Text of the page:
Observational Analyses of North Atlantic Tropical Cyclones from NOAA Polar-Orbiting Satellite Microwave Data

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  • 1 Cooperative Institute for Meteorological Satellite Studies, Space Science and Engineering Center, University of Wisconsin-Madison, Madison, Wisconsin
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Abstract

Passive microwave observations from the current NOAA series of polar-orbiting satellites of a large sample of North Atlantic tropical cyclones are qualitatively and quantitatively analyzed. Microwave observations can penetrate the cloud cover associated with tropical cyclones and capture the upper-level warm temperature anomaly, which is characteristic of these storms. The data are used to develop a statistical algorithm for estimating surface intensity. Based upon hydrostatic assumptions, linear regression relationships are developed between the satellite-depicted horizontal temperature gradient of the upper-level warm core (ΔT250), and the surface intensity (ΔPSFC) as measured by reconnaissance reports. A good correlation is found to exist. Results indicate that standard errors of estimate of 8 mb and 13 kts are found for surface pressure and maximum winds, respectively. These errors are reduced when the effects of storm latitude, eye size, and surface-pressure tendency on the relationship are included. Knowledge gained in examining the accuracies and limitations of the current microwave sounders in tropical cyclone applications will be helpful in setting quantitative observational guidelines for future instruments.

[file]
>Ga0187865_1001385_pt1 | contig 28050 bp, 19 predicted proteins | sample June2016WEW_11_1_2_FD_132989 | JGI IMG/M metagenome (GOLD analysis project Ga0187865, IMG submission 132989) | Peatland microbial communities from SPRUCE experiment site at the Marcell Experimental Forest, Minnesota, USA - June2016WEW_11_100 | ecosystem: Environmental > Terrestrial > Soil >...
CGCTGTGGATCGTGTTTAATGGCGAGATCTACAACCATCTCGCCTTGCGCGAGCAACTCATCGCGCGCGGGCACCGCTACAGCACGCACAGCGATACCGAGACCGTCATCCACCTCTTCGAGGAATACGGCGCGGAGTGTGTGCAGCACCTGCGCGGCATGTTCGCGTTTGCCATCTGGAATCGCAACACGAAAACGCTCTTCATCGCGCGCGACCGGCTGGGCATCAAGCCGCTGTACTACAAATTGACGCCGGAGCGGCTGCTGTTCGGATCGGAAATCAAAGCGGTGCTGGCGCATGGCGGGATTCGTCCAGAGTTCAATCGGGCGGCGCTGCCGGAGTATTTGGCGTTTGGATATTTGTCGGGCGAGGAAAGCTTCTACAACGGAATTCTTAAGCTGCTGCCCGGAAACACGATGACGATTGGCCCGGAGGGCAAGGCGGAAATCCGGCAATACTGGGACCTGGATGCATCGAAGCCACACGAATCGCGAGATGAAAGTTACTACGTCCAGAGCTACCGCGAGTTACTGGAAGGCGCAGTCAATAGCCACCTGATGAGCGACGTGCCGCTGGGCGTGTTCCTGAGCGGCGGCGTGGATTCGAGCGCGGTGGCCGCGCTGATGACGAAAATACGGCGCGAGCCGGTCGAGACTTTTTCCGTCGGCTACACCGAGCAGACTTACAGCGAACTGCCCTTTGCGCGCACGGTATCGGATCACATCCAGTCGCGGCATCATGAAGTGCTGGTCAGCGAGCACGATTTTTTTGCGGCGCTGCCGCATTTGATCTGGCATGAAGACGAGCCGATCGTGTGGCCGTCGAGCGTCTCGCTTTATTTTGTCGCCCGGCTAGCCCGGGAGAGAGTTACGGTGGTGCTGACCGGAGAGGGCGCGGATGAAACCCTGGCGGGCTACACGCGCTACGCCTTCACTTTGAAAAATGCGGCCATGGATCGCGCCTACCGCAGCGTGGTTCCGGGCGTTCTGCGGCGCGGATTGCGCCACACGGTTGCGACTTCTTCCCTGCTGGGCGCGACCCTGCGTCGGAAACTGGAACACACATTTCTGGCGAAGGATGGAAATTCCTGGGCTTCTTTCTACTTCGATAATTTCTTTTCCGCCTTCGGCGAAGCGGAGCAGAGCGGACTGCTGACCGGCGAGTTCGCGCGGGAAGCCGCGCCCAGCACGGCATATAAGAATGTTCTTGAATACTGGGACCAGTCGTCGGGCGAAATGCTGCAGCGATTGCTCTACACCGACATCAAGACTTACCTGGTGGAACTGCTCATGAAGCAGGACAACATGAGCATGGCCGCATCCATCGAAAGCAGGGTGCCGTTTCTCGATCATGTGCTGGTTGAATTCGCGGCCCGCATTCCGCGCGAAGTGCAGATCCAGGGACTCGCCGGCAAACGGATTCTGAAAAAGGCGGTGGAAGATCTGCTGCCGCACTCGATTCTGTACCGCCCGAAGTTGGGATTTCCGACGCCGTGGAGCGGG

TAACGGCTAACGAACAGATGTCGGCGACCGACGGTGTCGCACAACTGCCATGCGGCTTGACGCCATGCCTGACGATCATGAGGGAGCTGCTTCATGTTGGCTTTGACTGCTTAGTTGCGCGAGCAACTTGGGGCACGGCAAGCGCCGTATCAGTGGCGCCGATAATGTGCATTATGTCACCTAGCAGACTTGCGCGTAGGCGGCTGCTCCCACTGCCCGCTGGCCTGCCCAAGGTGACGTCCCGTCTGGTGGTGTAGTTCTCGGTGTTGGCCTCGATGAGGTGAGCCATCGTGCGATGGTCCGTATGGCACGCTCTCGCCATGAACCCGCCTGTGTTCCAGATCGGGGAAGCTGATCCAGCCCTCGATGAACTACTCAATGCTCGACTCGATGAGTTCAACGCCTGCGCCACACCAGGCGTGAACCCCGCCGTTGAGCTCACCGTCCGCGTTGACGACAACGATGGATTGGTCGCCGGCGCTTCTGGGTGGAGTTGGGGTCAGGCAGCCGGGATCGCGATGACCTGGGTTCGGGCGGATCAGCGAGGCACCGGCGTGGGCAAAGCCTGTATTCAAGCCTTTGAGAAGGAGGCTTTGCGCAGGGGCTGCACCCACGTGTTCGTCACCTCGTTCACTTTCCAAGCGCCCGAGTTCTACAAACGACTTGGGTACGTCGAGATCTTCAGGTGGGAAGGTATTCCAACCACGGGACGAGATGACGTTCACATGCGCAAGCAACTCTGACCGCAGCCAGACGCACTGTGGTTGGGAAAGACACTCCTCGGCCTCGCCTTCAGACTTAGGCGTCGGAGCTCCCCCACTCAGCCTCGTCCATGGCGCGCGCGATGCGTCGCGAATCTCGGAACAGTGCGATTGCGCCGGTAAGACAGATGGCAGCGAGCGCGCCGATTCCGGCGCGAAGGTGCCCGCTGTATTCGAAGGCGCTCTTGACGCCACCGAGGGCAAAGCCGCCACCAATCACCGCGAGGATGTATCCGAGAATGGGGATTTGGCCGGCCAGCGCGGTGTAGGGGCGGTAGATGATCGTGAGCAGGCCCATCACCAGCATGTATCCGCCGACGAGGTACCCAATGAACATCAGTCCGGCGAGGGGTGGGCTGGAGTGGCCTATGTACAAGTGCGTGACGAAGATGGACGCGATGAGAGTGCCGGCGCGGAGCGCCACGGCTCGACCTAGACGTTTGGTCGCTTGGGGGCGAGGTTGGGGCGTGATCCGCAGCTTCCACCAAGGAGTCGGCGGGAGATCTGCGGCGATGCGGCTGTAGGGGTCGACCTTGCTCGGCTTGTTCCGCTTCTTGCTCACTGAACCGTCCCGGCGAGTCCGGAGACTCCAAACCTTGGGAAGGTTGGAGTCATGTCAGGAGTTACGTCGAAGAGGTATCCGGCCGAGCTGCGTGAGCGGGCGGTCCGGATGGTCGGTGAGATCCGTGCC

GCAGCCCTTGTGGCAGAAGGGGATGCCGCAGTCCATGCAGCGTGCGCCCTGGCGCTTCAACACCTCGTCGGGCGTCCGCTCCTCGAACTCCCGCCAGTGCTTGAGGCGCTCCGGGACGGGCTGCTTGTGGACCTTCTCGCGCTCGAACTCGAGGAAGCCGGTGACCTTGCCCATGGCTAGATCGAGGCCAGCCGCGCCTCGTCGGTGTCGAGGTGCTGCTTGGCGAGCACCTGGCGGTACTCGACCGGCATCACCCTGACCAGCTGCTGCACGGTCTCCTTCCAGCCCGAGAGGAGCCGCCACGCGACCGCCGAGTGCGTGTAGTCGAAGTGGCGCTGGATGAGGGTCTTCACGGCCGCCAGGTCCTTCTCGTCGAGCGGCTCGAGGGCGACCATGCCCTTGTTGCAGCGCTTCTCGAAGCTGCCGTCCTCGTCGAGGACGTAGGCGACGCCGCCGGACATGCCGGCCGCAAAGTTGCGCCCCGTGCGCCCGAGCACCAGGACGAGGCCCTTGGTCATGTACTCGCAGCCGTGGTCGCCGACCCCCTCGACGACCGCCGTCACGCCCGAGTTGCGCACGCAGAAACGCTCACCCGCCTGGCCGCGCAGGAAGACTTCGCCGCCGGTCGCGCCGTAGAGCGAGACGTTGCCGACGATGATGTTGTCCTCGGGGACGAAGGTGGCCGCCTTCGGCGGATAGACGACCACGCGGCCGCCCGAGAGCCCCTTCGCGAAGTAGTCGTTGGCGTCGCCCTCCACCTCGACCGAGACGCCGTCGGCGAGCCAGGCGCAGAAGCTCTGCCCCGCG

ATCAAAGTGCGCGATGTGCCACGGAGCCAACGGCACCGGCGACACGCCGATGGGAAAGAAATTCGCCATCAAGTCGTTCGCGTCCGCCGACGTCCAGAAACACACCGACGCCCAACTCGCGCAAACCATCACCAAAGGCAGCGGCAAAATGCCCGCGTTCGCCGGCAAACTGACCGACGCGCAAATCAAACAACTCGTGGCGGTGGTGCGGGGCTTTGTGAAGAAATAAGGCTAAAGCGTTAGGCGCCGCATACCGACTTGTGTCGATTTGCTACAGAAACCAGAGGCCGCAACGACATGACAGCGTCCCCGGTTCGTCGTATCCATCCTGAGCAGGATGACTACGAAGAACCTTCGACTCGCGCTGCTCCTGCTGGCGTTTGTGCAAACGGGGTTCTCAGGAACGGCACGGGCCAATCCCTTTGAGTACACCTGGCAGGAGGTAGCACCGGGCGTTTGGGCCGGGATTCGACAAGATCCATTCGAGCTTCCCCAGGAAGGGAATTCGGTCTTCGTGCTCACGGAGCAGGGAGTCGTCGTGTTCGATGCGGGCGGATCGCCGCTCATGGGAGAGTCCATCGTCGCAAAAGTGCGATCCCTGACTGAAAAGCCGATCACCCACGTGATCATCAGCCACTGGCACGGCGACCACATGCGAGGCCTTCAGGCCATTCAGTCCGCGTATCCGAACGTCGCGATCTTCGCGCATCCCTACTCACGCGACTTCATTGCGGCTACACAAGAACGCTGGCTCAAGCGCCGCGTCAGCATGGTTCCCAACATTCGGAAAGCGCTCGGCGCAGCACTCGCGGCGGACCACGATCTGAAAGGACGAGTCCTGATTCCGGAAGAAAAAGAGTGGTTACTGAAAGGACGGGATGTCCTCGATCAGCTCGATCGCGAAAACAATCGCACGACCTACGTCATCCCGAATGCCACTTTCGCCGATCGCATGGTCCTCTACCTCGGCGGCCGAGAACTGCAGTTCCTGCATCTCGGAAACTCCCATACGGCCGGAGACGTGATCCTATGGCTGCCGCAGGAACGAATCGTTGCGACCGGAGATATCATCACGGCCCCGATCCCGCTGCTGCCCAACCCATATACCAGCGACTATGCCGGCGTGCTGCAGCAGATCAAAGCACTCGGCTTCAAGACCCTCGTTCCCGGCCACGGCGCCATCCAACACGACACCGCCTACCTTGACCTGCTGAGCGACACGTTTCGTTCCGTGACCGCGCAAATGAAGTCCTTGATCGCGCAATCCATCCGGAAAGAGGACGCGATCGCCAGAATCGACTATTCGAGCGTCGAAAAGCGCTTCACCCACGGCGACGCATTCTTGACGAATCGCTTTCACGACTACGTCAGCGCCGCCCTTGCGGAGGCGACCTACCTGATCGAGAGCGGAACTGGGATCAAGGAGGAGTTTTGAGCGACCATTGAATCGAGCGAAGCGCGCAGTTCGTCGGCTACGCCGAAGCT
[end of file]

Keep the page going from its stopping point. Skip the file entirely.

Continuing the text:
Abstract

Passive microwave observations from the current NOAA series of polar-orbiting satellites of a large sample of North Atlantic tropical cyclones are qualitatively and quantitatively analyzed. Microwave observations can penetrate the cloud cover associated with tropical cyclones and capture the upper-level warm temperature anomaly, which is characteristic of these storms. The data are used to develop a statistical algorithm for estimating surface intensity. Based upon hydrostatic assumptions, linear regression relationships are developed between the satellite-depicted horizontal temperature gradient of the upper-level warm core (ΔT250), and the surface intensity (ΔPSFC) as measured by reconnaissance reports. A good correlation is found to exist. Results indicate that standard errors of estimate of 8 mb and 13 kts are found for surface pressure and maximum winds, respectively. These errors are reduced when the effects of storm latitude, eye size, and surface-pressure tendency on the relationship are included. Knowledge gained in examining the accuracies and limitations of the current microwave sounders in tropical cyclone applications will be helpful in setting quantitative observational guidelines for future instruments.

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